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According to Nielsen’s March issue of Consumer Insight, four out of 10 worldwide consumers claim to use vitamins and dietary supplements, but less than 60 percent of these are regular daily users. A Nielsen survey covering 52 countries found that North Americans and Asians were more likely to use supplements than Europeans and Latin Americans, with the highest usage in the Philippines, Thailand (66 percent) and the United States (56 percent).
Daily supplement usage is most likely in North America and Western Europe; most Asian and Middle Eastern markets show more infrequent usage. The United States had the highest number of respondents (44 percent) claiming to use supplements every day, while only 8 percent of the Spanish and Italians said they use supplements daily.
Sixty percent of global vitamin and dietary supplement users said they’re looking to boost their immune system, 47 percent use these products to prevent illness and 46 percent to ensure a balanced diet. But given an interest in healthy living, it’s interesting that only 18 percent of global users say they use vitamins and supplements on the advice of a doctor or healthcare professional.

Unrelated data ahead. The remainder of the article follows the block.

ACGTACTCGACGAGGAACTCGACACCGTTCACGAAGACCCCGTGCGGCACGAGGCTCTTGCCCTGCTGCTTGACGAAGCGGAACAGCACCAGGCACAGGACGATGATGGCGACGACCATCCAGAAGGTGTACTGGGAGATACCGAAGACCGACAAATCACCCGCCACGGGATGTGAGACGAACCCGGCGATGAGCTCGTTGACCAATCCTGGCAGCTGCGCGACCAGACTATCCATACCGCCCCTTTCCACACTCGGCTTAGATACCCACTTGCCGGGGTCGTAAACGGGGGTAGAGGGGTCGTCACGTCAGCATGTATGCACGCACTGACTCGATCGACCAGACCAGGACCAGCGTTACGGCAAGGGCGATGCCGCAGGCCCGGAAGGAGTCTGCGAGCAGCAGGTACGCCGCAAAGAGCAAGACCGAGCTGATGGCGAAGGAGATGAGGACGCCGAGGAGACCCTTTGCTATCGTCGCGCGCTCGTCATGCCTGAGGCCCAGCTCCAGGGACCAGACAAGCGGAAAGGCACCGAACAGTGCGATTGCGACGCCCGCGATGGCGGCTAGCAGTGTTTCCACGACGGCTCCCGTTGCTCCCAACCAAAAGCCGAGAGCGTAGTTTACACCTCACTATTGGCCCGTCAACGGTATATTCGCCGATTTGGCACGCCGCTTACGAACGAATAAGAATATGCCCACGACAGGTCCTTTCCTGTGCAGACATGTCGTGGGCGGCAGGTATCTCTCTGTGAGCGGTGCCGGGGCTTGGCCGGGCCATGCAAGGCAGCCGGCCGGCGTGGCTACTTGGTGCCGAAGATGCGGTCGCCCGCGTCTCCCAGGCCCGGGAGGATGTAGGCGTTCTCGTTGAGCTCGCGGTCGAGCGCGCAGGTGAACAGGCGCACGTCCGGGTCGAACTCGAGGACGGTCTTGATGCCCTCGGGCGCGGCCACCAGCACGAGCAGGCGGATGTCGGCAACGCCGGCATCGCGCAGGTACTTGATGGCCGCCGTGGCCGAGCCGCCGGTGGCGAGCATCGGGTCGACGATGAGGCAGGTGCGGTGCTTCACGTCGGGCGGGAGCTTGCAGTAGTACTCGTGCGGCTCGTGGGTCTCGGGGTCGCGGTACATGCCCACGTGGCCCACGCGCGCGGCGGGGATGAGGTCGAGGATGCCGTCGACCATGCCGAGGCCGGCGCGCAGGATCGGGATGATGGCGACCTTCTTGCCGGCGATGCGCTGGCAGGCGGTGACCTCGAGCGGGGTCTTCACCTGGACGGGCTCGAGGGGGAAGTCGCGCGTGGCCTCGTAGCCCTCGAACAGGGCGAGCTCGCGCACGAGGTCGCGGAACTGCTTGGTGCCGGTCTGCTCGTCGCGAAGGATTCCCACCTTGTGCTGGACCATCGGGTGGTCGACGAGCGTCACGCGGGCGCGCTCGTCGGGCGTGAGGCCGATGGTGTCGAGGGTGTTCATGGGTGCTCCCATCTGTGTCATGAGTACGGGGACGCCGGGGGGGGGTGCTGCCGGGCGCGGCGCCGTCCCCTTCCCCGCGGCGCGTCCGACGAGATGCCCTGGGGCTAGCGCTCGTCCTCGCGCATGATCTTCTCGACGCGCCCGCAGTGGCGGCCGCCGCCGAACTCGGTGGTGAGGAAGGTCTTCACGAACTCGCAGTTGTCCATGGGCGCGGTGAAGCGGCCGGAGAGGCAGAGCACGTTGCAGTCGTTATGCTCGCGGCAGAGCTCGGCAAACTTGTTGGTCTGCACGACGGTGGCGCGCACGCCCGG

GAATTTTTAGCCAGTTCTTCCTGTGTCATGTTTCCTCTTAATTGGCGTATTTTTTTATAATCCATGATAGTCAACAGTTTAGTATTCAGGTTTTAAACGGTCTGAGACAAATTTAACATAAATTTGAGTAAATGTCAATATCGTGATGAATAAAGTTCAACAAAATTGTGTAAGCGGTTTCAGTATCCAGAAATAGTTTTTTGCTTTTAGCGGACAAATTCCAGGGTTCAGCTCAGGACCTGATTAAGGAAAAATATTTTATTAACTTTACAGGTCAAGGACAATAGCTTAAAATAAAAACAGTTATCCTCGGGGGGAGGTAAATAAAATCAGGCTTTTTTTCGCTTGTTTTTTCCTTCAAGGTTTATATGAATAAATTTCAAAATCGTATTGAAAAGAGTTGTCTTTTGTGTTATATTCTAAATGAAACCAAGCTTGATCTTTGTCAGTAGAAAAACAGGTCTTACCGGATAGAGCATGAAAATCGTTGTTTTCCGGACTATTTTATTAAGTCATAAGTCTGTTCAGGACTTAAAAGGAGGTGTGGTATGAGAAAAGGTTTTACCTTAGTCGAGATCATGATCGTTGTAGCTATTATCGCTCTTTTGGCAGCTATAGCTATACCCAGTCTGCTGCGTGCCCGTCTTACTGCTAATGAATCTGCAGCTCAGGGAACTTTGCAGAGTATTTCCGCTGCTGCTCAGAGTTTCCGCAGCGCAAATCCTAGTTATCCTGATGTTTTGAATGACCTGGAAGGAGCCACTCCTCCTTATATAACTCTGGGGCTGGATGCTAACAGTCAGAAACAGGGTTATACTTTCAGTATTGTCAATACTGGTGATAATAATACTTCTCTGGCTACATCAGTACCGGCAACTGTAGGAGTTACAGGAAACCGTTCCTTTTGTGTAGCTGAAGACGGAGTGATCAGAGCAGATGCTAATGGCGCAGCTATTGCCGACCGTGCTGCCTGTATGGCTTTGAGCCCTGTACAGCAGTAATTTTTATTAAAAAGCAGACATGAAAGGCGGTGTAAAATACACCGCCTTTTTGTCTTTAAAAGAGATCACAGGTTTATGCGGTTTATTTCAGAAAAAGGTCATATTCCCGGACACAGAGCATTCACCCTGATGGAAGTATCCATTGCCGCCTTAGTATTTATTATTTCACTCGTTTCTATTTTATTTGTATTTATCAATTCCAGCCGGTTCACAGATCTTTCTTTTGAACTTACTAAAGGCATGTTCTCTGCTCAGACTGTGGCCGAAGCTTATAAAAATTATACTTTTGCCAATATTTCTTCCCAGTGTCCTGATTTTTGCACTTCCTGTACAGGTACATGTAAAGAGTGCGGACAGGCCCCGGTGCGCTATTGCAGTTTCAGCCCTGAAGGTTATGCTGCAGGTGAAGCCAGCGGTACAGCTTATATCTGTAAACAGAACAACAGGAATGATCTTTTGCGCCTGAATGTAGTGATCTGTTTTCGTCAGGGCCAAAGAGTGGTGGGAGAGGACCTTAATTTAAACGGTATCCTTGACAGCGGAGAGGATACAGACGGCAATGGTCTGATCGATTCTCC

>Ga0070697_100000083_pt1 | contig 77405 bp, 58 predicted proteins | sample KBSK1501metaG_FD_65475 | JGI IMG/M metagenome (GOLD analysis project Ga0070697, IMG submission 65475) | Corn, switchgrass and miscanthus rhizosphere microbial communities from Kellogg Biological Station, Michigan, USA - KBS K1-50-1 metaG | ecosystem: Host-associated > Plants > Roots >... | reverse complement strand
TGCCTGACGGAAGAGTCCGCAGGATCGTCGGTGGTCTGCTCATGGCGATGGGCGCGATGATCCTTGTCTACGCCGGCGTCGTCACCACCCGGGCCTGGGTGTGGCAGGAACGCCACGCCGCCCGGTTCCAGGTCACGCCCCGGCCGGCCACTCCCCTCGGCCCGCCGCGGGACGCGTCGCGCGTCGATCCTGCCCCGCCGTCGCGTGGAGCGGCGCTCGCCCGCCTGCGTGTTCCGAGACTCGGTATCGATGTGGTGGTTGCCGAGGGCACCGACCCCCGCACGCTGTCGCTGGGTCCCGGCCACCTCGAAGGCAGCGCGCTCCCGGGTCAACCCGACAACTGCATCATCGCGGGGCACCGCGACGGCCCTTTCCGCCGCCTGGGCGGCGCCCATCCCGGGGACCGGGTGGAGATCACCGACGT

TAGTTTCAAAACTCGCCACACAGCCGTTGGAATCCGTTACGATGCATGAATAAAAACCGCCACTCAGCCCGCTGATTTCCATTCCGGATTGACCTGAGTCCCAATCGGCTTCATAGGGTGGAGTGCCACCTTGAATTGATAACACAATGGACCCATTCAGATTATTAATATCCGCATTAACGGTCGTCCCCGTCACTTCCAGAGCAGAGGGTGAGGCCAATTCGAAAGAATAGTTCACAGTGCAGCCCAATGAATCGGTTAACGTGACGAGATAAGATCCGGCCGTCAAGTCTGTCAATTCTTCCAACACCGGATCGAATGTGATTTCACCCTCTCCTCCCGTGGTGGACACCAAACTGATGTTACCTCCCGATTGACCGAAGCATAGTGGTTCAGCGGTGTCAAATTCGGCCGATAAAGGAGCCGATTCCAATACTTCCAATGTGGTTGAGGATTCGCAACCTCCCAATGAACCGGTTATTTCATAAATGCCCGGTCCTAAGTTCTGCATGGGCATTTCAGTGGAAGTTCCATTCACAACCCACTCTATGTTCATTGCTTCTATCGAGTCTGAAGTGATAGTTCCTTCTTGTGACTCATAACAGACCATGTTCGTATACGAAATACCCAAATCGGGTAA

Nearly half of global respondents who said they do not use vitamins or supplements said they do not see any need for them. Consumers in six European countries, including France, Spain and Germany, are the least interested in supplements, with more than 40 percent of respondents there seeing no need for them.
Consumers in South Africa and the United States who do not use supplements say it is because of their expense, while respondents in Japan and Korea don’t see their value for the money. Respondents in Poland, Russia and the Baltic states said they do not use supplements because “it is too difficult to understand which product to use,” indicating an opportunity for marketers to clarify their message.